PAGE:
Having played the guitar for over 15 years in many different bands having made recordings and taught many students the guitar I have noticed that there is one thing that separates a good guitar player and one that needs work. It comes down to this one essential aspect of guitar playing that makes all of the difference, and that is rhythm. You may think that you have a good grasp on your rhythm but there may be some room for improvement that you can make that will improve your playing.
Natural talent vs Hard Work
It's true. Some people are quite simply born with more musical talent than others, that is why it is called musical "talent" not musical "skill", because it isn't learned it just comes naturally, and to some quite easily. When it comes to rhythm it can be mastered in one of two ways, natural talent or hard work. If you are fortunate enough to have a good portion of musical talent than you will find that it still takes work but just less of it. If you aren't a natural prodigy than the good news is that you can compensate with a lot of hard work. I have seen many students who weren't rhythmically gifted close the gap between them and their more talented peers through sheer hard work and determination. So if you are looking to improve your rhythm skill it is time you became better acquainted with the good old metronome. ( I am sure that you have heard of a metronome before, but just in case you are unaware a is a simple piece of machinery that keeps time. You can purchase one at your local music store or on Amazon.com *wink wink)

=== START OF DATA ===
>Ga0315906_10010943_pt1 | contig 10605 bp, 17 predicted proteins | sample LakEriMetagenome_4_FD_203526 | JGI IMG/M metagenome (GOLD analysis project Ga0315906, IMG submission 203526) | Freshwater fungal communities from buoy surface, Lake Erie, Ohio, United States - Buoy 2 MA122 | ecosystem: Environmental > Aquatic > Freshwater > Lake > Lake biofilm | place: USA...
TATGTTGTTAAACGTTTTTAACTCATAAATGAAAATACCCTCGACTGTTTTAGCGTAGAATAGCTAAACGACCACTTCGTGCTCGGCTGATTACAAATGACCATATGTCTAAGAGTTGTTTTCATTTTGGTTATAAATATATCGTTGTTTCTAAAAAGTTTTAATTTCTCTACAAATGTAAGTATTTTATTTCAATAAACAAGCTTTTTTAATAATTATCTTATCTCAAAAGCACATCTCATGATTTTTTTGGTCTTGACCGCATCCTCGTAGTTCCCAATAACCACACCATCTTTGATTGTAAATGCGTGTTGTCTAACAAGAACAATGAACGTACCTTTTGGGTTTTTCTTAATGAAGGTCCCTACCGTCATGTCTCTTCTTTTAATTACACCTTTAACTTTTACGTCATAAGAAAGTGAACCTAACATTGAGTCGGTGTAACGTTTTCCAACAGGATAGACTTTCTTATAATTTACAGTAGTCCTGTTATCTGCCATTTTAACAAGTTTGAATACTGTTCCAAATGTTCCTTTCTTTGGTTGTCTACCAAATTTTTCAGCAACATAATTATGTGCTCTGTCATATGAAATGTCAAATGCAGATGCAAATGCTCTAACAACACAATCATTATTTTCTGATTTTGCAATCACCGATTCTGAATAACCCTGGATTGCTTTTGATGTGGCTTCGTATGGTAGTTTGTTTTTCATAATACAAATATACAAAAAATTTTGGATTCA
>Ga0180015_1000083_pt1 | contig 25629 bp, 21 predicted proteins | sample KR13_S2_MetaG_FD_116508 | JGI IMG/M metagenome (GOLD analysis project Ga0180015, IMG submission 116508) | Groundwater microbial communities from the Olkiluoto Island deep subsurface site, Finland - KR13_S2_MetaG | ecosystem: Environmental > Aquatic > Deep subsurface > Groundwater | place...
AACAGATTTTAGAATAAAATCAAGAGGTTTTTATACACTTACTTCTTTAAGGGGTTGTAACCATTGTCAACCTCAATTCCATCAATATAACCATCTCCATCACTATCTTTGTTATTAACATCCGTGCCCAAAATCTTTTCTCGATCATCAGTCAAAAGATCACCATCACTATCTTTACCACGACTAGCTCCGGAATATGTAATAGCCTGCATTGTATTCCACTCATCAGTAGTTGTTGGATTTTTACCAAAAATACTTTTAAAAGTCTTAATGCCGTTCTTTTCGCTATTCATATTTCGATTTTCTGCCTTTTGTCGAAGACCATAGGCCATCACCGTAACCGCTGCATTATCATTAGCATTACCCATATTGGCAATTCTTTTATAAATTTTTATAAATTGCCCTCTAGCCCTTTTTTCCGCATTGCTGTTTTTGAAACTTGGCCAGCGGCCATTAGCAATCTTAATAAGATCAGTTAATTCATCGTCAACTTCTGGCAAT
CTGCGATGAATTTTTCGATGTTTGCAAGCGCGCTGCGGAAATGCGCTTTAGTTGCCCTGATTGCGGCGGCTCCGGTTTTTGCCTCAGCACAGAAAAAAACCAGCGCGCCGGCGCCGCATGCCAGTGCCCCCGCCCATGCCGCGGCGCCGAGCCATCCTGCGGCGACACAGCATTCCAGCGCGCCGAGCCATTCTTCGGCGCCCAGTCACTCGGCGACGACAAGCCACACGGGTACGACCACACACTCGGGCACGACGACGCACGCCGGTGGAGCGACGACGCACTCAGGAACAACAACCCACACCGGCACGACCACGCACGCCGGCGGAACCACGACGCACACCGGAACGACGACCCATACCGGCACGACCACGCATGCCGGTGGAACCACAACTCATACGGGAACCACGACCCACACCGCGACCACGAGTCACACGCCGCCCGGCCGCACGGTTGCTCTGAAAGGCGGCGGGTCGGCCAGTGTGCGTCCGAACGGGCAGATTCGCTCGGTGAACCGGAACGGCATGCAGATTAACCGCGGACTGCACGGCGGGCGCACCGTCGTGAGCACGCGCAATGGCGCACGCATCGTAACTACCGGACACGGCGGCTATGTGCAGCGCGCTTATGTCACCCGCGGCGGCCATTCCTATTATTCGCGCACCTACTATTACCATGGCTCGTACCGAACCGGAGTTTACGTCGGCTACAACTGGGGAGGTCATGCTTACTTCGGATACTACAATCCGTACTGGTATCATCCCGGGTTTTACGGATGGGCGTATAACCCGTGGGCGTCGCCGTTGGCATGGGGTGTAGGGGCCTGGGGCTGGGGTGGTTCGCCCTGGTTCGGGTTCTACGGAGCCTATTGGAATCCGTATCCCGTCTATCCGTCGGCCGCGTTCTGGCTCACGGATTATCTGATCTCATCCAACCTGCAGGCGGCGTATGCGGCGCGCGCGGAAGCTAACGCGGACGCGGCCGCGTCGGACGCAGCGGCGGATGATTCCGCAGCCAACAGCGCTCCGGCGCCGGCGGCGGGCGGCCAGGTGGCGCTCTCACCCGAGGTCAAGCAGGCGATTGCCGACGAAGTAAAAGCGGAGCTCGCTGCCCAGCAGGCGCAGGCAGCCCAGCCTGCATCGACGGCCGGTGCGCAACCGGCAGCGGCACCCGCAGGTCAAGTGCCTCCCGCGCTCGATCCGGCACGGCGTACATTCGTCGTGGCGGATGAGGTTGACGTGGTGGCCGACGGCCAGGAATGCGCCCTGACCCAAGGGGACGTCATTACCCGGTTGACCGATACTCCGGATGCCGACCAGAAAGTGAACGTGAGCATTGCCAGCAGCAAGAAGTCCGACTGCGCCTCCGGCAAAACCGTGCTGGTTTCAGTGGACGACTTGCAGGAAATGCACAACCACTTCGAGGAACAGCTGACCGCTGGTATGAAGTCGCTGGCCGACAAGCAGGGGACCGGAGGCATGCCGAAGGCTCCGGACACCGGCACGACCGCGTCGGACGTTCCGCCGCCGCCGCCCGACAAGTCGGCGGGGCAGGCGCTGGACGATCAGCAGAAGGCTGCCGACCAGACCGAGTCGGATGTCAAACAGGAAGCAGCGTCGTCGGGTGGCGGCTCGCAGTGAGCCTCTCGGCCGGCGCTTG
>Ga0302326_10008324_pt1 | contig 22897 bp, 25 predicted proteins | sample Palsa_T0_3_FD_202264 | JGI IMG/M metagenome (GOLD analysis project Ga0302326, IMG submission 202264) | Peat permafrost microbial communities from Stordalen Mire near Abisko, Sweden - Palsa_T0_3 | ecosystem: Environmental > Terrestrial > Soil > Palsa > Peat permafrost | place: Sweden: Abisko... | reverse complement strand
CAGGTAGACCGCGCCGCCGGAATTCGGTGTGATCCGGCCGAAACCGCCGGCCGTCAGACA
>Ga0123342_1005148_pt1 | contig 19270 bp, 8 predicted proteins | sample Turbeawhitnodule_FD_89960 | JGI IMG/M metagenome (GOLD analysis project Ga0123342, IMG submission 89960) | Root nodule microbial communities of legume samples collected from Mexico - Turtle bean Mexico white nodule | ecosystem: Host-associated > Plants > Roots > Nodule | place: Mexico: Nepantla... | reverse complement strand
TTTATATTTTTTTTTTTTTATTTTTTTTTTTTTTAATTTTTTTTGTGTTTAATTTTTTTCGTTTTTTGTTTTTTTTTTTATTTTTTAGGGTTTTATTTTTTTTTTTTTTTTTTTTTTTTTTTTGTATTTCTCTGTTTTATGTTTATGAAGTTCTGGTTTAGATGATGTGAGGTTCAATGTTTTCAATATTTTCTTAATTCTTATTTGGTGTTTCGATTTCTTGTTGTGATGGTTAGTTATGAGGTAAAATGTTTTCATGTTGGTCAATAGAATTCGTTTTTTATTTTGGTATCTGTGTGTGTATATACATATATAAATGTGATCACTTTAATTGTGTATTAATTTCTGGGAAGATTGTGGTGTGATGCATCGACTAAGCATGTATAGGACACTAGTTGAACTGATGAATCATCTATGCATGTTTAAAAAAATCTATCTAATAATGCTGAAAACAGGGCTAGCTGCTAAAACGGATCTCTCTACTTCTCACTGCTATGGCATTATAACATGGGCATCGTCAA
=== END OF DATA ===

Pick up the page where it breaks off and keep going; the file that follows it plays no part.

The problem with using a metronome is that it is quite simply boring, and this simple fact is what keeps many students from using this tool, it just isn't very fun. Guitar, is like anything else in life, you get out of it what you put into it. If you ever read about successful sports stars they will usually talk about how they improved their skill by constant repetition. Whether it is running plays at a football practice or doing scales on the guitar, these rudimentary actions are boring, but they improve skill. This is an advantage for anyone who wants to be a better guitar player, or do anything better for that matter. Make a habit of running through the basics, use the metronome to play along with and also play along to your favourite band. When you improve your rhythm your calibre of playing goes to a whole new level. If you are looking to increase your skill but don't find it feasible to get a guitar teacher I would recommend a product called Jamorama, which is an electronic guitar teaching method. I have never used it myself but I have looked it over and it appears to be pretty high quality and looks comprehensive, especially for the price. It doesn't cost more than a couple of lessons with a teacher.